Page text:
Vince Treadway, ACM Founder
One of my favorite choral works is Ralph Vaughan Williams’ (1872-1958) Five Mystical Songs. The poetry is by George Herbert (1593-1633), and this particular set of five poems captures much of the mystery and joy of this season. My favorite setting is of the third poem, Love Bade Me Welcome. In this piece Vaughan Williams makes the sorrow, the drawing back, the doubting, and finally the welcoming of the Lord come alive with almost magical word painting
Love bade me welcome; yet my soul drew back,
Guilty of dust and sin.
But quick-eyed Love, observing me grow slack
From my first entrance in,
Drew nearer to me, sweetly questioning,
If I lack’d any thing.
A guest, I answer’d, worthy to be here:
Love said, You shall be he.
I, the unkind, ungrateful? Ah, my dear,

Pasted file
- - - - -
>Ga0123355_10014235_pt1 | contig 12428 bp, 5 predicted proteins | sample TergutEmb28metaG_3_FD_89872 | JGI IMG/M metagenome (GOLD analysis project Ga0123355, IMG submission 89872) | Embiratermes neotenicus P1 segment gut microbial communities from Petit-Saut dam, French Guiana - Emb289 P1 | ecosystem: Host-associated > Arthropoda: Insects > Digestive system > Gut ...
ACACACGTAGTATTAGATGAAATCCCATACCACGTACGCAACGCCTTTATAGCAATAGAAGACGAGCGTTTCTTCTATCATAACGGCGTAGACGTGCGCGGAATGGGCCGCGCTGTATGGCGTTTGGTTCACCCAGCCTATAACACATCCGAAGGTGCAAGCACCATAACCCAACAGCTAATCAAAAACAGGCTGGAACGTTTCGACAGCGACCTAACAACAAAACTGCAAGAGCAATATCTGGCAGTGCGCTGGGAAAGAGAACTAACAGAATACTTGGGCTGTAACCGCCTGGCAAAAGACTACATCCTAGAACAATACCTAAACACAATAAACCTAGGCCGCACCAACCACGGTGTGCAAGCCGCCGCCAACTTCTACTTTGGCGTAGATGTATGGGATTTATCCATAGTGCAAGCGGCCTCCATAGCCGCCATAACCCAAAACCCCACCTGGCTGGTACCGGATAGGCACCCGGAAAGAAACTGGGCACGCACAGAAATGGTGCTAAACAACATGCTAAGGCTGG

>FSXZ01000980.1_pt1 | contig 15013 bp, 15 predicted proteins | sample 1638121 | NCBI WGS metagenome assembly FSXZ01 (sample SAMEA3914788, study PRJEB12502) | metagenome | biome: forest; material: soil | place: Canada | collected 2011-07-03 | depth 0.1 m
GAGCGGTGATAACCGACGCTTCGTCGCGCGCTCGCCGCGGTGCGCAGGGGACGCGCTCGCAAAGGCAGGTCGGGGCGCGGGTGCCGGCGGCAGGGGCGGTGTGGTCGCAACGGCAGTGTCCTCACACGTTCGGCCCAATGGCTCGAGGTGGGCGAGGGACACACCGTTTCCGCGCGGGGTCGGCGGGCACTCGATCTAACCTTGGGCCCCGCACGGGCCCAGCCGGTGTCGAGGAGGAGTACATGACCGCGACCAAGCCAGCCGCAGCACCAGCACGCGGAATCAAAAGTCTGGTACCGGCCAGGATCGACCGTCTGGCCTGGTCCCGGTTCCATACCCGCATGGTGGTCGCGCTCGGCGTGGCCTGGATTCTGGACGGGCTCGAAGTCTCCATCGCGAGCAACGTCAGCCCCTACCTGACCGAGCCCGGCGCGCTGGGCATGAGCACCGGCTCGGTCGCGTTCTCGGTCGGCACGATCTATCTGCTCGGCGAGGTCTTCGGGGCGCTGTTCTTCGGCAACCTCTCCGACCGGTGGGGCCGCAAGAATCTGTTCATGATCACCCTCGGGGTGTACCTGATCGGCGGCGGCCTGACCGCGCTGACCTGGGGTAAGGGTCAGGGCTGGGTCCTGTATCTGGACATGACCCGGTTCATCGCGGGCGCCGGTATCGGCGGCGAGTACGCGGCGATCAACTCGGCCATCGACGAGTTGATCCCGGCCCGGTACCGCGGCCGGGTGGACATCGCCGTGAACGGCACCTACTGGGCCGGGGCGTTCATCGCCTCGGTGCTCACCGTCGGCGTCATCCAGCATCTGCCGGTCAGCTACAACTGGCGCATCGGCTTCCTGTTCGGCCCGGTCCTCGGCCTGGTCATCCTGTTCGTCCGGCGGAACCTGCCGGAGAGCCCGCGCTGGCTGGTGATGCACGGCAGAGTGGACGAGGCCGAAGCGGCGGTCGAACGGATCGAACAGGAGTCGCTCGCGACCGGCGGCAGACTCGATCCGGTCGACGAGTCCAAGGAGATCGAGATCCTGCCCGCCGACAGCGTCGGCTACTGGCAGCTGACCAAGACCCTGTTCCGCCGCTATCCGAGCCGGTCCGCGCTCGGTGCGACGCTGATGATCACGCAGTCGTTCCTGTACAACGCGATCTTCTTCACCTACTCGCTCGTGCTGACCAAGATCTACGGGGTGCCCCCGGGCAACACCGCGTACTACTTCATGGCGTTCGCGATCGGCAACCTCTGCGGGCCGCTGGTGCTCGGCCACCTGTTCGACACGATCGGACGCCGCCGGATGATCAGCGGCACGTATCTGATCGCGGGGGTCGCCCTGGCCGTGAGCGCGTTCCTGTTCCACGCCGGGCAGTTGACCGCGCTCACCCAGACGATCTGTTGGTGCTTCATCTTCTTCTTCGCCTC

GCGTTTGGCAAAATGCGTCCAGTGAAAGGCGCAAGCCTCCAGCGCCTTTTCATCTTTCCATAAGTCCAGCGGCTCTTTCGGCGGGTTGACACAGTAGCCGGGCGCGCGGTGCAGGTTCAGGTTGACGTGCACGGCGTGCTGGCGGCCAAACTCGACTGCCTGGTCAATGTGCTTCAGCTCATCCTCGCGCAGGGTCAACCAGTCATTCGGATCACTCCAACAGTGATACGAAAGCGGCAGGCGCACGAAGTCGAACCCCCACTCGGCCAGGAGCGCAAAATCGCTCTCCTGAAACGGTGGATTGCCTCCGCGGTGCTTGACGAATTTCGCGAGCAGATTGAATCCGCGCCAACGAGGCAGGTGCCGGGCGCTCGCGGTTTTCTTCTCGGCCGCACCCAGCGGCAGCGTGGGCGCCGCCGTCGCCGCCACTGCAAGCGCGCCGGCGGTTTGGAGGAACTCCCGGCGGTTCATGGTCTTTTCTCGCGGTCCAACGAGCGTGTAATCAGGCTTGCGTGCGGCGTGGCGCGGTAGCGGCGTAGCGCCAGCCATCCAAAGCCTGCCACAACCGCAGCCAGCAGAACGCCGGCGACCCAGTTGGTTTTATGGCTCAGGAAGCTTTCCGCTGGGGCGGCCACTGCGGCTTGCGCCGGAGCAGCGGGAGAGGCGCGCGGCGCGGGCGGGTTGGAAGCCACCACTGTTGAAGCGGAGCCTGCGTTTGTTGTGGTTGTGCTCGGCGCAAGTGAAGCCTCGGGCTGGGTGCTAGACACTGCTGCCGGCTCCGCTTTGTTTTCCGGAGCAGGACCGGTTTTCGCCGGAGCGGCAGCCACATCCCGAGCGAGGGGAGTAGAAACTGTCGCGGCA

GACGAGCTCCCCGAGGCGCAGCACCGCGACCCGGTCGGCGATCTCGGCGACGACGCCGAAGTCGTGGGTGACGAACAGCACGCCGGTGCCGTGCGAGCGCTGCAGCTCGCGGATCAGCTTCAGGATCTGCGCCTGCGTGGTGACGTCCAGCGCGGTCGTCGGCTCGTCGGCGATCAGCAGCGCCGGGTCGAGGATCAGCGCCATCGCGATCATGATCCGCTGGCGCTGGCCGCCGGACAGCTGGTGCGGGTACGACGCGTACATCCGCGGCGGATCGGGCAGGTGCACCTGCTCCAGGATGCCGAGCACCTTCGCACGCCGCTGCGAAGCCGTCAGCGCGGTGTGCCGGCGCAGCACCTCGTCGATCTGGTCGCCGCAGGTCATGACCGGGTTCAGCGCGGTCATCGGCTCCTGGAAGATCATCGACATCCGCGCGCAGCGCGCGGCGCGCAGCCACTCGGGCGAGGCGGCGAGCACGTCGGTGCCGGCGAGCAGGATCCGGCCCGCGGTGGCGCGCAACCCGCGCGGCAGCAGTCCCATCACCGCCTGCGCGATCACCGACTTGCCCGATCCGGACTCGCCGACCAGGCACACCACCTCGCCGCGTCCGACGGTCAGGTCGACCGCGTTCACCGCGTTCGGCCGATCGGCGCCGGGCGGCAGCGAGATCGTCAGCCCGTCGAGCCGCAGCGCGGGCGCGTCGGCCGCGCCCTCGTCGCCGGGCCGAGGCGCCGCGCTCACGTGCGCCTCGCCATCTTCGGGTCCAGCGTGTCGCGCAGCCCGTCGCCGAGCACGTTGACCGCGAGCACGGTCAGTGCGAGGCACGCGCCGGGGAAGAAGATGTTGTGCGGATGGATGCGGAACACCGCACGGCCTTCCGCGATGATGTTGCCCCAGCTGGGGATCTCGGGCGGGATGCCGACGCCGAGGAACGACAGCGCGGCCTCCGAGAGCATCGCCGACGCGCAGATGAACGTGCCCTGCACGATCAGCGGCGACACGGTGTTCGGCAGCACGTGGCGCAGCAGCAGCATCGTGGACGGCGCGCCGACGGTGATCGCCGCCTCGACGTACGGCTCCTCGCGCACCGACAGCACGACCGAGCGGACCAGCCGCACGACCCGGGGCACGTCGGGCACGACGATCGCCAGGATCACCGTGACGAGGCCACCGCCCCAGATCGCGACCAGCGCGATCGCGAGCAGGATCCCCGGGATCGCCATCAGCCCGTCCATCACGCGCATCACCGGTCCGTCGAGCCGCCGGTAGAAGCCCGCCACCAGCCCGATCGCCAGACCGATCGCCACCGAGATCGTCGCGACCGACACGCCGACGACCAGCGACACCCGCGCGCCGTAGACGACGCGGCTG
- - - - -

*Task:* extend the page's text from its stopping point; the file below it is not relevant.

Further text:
I cannot look on thee.
Love took my hand, and smiling did reply,
Who made the eyes but I?
Truth, Lord, but I have marr’d them: let my shame
Go where it doth deserve.
And know you not, says Love, who bore the blame?
My dear, then I will serve.
You must sit down, says Love, and taste my meat:
So I did sit and eat.
I am humbled and awed by the unspeakable gift of our Lord Jesus Christ, Who drew near to me, took my hand, bore the blame, and invited me to “sit down and taste” and see that the Lord is good. I encourage you all to reflect on this beautiful text, and enjoy this wonderful choral work as you meditate on the sacrificial gift of our Lord this Lenten season.